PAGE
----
The latest news relates to the area of Tootsi Wind Park, which is not restricted by the Ministry of Defense. An auction by State Forest Manager RMK for a plot of the would-be wind farm in Tootsi in western Estonia was won by state-owned energy group Eesti Energia with a bid of € 51.5 million.
Climate Innovation in Estonia
Estonia has a busy, supportive and open startup ecosystem eager to support ambitious individuals and startups. In total, we have 110 organisations in Estonia, who provide a wide range of services for startups. These new entrepreneurs create innovation, also in the areas of environment and climate.
Clean technology is an umbrella term which is used to define technologies which optimize the use of natural resources, produce energy from renewable sources, increase efficiency and productivity, generate less waste and cause less environmental pollution.
„There are currently 53 cleantech startups listed, the total turnover of 23 million € and employee count is 192.“
Most of them have university backgrounds or have been helped by universities.
Here is the list of main contributors to environmental and green technology in Estonia:
- Tehnopol is a science and business campus for innovative tech companies www.tehnopol.ee
- Stockholm Environment Institute: bridging science and policy www.sei.org
- Ministry of the Environment www.envir.ee
- PAKRI Science and Industrial Park www.pakri.ee
- Nordic Council of Ministers´ Office in Estonia www.norden.ee
- Tallinn University of Technology www.taltech.ee and Mektory www.ttu.ee/mektory-eng
- Estonian non-profit that supports and funds early-stage green technology startups www.cleantechforest.ee
- The Estonian Renewable Energy Association www.taastuvenergeetika.ee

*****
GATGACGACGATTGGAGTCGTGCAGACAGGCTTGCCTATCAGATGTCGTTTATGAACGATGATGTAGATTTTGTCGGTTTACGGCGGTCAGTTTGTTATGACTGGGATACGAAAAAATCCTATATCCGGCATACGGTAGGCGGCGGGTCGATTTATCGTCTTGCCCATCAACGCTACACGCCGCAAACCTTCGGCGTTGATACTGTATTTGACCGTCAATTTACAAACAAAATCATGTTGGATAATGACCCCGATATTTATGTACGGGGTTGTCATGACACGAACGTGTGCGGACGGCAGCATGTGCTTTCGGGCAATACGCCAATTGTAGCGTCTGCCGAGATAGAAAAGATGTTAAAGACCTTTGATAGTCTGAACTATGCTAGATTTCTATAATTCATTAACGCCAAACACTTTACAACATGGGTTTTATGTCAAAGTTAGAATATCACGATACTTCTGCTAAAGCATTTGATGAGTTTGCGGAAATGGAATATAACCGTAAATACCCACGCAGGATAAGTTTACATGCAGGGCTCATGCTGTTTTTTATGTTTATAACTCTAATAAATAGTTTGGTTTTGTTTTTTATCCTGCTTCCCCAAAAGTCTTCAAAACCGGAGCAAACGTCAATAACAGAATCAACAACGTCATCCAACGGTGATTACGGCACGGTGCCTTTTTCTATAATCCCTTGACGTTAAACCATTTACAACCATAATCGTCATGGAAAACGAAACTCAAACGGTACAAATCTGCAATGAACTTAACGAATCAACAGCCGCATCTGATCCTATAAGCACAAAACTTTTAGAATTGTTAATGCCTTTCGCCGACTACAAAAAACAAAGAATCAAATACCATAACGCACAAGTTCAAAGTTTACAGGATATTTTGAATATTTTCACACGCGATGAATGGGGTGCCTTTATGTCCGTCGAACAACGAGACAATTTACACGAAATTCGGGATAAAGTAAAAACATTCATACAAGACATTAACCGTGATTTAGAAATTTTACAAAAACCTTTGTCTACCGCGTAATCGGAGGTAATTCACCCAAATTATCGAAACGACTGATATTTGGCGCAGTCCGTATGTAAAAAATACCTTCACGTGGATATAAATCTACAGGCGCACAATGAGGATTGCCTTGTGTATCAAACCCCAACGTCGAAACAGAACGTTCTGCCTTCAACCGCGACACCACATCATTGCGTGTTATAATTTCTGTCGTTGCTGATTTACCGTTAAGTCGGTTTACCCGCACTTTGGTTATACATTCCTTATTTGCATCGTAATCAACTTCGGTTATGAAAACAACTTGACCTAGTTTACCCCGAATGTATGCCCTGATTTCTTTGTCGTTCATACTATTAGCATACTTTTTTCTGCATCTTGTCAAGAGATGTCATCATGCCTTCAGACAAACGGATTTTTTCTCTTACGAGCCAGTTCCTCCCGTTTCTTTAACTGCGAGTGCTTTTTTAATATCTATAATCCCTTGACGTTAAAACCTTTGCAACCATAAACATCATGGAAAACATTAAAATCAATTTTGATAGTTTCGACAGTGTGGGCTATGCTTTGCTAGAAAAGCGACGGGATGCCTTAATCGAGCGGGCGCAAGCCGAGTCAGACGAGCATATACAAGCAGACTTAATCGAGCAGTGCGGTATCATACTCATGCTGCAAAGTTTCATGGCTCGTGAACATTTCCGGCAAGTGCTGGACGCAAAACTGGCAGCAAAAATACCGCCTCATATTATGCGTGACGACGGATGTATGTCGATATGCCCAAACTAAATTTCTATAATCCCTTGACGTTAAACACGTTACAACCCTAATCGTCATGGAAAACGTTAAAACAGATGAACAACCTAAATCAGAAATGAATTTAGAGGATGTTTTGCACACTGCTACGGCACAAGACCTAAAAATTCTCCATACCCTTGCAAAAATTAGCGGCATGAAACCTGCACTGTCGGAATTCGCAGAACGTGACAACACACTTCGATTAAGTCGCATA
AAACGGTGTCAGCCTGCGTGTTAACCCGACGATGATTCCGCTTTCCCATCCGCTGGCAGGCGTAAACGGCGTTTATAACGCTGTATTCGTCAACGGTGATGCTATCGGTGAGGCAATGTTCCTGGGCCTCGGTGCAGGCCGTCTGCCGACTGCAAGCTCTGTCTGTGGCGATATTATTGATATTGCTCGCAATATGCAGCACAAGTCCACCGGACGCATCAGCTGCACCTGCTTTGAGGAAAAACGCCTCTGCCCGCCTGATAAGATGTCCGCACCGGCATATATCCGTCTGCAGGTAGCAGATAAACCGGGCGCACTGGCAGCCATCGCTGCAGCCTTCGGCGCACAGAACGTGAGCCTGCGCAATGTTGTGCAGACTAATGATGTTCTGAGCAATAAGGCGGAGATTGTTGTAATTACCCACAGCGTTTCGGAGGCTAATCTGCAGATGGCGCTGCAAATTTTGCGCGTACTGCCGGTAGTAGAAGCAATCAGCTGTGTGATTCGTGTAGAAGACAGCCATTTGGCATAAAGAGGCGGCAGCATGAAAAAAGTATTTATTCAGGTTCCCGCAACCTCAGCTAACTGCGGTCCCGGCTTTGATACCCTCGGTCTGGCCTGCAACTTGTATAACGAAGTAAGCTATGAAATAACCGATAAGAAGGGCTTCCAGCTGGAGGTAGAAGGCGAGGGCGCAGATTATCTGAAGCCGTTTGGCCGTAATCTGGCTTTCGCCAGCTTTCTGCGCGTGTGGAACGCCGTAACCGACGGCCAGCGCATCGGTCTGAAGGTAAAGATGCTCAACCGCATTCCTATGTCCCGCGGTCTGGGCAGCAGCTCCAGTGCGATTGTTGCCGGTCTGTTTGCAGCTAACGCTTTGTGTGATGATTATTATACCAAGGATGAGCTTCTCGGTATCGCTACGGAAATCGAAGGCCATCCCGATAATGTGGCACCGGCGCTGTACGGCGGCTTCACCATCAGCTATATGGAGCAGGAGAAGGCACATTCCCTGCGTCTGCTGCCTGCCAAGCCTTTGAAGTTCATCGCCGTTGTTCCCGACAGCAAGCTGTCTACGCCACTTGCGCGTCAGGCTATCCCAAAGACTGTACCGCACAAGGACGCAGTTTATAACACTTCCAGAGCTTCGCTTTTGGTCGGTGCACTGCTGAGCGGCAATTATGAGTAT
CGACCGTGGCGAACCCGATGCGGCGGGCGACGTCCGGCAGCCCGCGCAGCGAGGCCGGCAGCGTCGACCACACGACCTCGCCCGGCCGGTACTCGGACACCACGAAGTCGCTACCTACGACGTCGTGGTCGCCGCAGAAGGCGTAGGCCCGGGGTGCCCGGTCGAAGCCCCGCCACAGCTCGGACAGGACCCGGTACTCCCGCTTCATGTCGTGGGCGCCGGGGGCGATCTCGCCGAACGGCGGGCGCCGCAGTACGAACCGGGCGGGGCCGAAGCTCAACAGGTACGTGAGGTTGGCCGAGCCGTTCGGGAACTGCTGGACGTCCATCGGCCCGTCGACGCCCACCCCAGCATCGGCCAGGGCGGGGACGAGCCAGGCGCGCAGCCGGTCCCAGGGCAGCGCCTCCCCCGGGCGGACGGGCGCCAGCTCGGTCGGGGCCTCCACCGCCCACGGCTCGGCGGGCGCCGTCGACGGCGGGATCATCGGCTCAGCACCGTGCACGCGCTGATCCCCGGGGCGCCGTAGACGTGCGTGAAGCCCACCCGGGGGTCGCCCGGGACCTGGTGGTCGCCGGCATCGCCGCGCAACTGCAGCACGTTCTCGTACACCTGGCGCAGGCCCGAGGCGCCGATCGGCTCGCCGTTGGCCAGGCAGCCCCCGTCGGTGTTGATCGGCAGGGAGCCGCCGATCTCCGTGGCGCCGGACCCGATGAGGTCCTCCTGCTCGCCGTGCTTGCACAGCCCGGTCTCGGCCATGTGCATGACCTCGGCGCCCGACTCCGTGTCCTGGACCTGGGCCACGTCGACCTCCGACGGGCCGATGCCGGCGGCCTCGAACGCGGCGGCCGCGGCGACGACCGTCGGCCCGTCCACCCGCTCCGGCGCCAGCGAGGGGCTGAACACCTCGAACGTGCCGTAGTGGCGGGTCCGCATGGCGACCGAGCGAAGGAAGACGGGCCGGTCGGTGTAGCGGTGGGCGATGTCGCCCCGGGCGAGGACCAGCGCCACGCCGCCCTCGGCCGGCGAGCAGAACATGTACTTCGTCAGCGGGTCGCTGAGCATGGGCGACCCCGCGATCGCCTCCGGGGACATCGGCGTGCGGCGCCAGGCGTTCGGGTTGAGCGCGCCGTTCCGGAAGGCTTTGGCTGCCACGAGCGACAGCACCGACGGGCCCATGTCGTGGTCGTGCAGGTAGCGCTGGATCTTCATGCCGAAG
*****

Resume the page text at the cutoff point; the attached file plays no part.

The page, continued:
- A renewable energy and investment company www.sunly.ee
- Environmental Investment Centre www.kik.ee
- The Estonian Wind Power Association www.tuuleenergia.ee
- World Energy Council Estonia www.wec-estonia.ee
- Estonian Association for Environmental Management www.ekja.ee
- Startup Estonia – Estonian startup ecosystem www.startupestonia.ee
- Estonian Association for the Club of Rome www.roomaklubi.com
Green technology is a relatively new industry. The main goal of green technology is to reduce the impact of human activity on the environment and to improve the environment. Green technology is sustainable and environmentally friendly and, to the maximum extent, utilises renewable energy sources and materials. At the same time, energy use is minimal and/or the created materials, products are recyclable – this ensures energy efficiency and an environmentally friendly life cycle of said products.
In our team, we believe that new scientific discoveries at Estonian universities will bring new companies that will improve our environment and revolutionizing climate innovation not only in Estonia but around the world.
Stay tuned, stay green!
Author: Ragmar Saksing / 22. February 2020
Links and sources
- Stockholm Environmental Institute https://www.sei.org
- SEI report „Reaching climate neutrality in Estonia“ (Read the report (summary in English on page 8-9)).
- Estonian World article by Teet Randma: “Estonia’s dirty secret“
- Postimees Majandus 24: “Tuuleparkidele tehakse tee vabaks: riik ostab uue radari”
- Estonian Startup Database https://startupestonia.ee/startups